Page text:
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Direct Provision System vs Human Rights

Personally, I wouldn’t have chosen the legal route to challenge the Direct Provision System (DPS) in Ireland and try to get a ruling to prove that it breaches human rights. This is NOT because I think the Direct Provision System is in accordance with human rights, Hell No! But because I don’t trust the state to ever give such a ruling on Direct Provision System.

The high court ruling that ‘the DPS does not breach human rights’ is extremely disappointing. The political rulers can now use this ruling as an excuse to brush aside any radical challenges to and criticism of DPS.

When it comes to asylum seekers and the Direct Provision System, we should remember how the end-to-end refugee application/appeal process works and how the subsequent governments legally, politically and practically ignored the calls for even small reforms.

Each time the governments are challenged on the issue of asylum seekers and the Direct Provision System we get the same response: “We are looking into it but it is a complex matter”. There were always excuses to not to do anything about the Direct Provision System:

  • In early 2000’s there were simply too many asylum seekers coming in…
  • A few years later there were too many children were born to asylum seeker parents…
  • Then there was the hype on asylum tourists, the bogus, fake asylum seekers…
  • A few more years later we were worried about being a soft landing country…
  • Then there was – there is – the economic crisis…

All of the above excuses were used to keep the asylum seekers in the Direct Provision System and hope that someday these people, this issue and the supposedly temporary solution of Direct Provision System will go away…

As if, magically, one morning we will wake up to a country with no asylum seekers.

The ‘Human rights’ concept is a ‘funny’ one. For such a commonly used and globally appreciated phrase, it seems who the ‘human’ is and where the ‘human’ is from makes a significant difference when it comes to the practical interpretations of it. In a way it resembles the definition of ‘war crimes/criminals’. Who and when, under what circumstances is called a war criminal? What is a ‘war crime’ and what is not?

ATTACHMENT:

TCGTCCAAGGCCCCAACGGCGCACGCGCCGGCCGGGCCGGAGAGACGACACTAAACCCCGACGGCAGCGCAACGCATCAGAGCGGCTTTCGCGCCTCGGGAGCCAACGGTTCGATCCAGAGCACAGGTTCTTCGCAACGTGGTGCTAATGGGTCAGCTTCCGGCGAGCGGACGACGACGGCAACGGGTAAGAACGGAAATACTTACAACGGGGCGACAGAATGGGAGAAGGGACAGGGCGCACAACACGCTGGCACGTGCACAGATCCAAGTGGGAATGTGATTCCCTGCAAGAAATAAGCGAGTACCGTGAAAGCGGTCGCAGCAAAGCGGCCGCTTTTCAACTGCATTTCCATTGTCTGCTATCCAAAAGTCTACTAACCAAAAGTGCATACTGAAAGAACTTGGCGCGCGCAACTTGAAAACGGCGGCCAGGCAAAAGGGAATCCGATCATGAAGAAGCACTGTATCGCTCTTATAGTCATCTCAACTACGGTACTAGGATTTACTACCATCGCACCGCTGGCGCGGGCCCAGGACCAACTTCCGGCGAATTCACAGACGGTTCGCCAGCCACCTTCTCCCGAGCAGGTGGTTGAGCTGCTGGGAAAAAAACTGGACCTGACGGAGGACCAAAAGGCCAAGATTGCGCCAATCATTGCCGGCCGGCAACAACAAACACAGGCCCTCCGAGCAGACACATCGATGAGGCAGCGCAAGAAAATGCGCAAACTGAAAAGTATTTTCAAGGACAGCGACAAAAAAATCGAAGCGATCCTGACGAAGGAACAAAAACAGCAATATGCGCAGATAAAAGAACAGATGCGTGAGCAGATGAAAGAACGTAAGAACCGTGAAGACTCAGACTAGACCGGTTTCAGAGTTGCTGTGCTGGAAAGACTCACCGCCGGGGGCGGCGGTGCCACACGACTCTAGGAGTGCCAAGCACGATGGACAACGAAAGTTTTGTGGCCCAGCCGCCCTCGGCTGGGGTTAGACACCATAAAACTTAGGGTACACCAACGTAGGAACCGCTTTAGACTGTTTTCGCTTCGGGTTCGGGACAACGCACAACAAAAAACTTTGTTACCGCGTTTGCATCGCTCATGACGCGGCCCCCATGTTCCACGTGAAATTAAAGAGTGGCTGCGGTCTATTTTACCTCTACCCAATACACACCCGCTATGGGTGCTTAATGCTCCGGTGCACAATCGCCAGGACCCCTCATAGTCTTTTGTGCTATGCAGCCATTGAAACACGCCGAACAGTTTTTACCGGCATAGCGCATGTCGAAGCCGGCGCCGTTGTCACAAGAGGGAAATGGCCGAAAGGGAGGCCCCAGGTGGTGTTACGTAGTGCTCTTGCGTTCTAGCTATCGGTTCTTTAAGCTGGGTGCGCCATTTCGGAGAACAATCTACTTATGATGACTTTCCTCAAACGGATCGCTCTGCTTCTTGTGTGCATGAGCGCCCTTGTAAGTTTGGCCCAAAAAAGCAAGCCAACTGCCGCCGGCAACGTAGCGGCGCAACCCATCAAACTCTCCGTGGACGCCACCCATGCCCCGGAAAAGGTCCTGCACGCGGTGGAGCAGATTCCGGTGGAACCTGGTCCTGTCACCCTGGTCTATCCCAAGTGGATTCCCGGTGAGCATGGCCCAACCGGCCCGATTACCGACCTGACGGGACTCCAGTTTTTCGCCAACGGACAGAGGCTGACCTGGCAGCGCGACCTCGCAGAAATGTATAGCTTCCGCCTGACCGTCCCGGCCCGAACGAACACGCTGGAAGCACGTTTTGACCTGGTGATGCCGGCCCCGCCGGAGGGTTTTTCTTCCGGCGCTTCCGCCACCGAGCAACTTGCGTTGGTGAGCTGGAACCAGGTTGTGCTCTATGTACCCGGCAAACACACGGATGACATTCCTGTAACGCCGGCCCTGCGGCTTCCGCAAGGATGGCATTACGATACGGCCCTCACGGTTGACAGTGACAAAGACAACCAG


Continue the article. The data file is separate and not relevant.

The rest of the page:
The official answers to these questions can be sometimes very ‘flexible’ and very selective.

So, now, we are told that the Direct Provision System is not in breach of human rights.  

Is the fact that some people must put their lives on hold for many years, age away while waiting for their refugee application or appeal to be processed and sit idle without the right to work or right to higher education, not a breach of human rights?

Is the fact that, grown adults must spend their days in a boarding-school like environment where they have no personal choices; no personal options, not a breach of human rights?

Is the fact that, you are forced to state sponsored poverty under the DPS, not a breach of human rights?

Is the fact that, many asylum seekers suffer from stress, mental issues as a direct consequence of DPS, not enough evidence of systematic inhuman treatment of a group of people?

Is the fact that, as an asylum seeker you must live a parallel life, isolated from the rest of the society, not a horrifying situation?

That almost nothing that shapes your future is your own control but in the hands of executive and legal bodies not a breach of basic rights of modern day humans?

A lawyer, a judge may say NO to all of these questions but the Direct Provision system is a bleeding wound. It hurts people. It has nothing that gives the asylum seekers hope for future.

It is like a ‘human deep freeze’; time and life is frozen.

Babies, children, adults, men, women live in this system, not as normal citizens with normal lives, like the rest of us but as DPS RESIDENTS… A title that will stick with them forever…

Is this not a breach of human rights?

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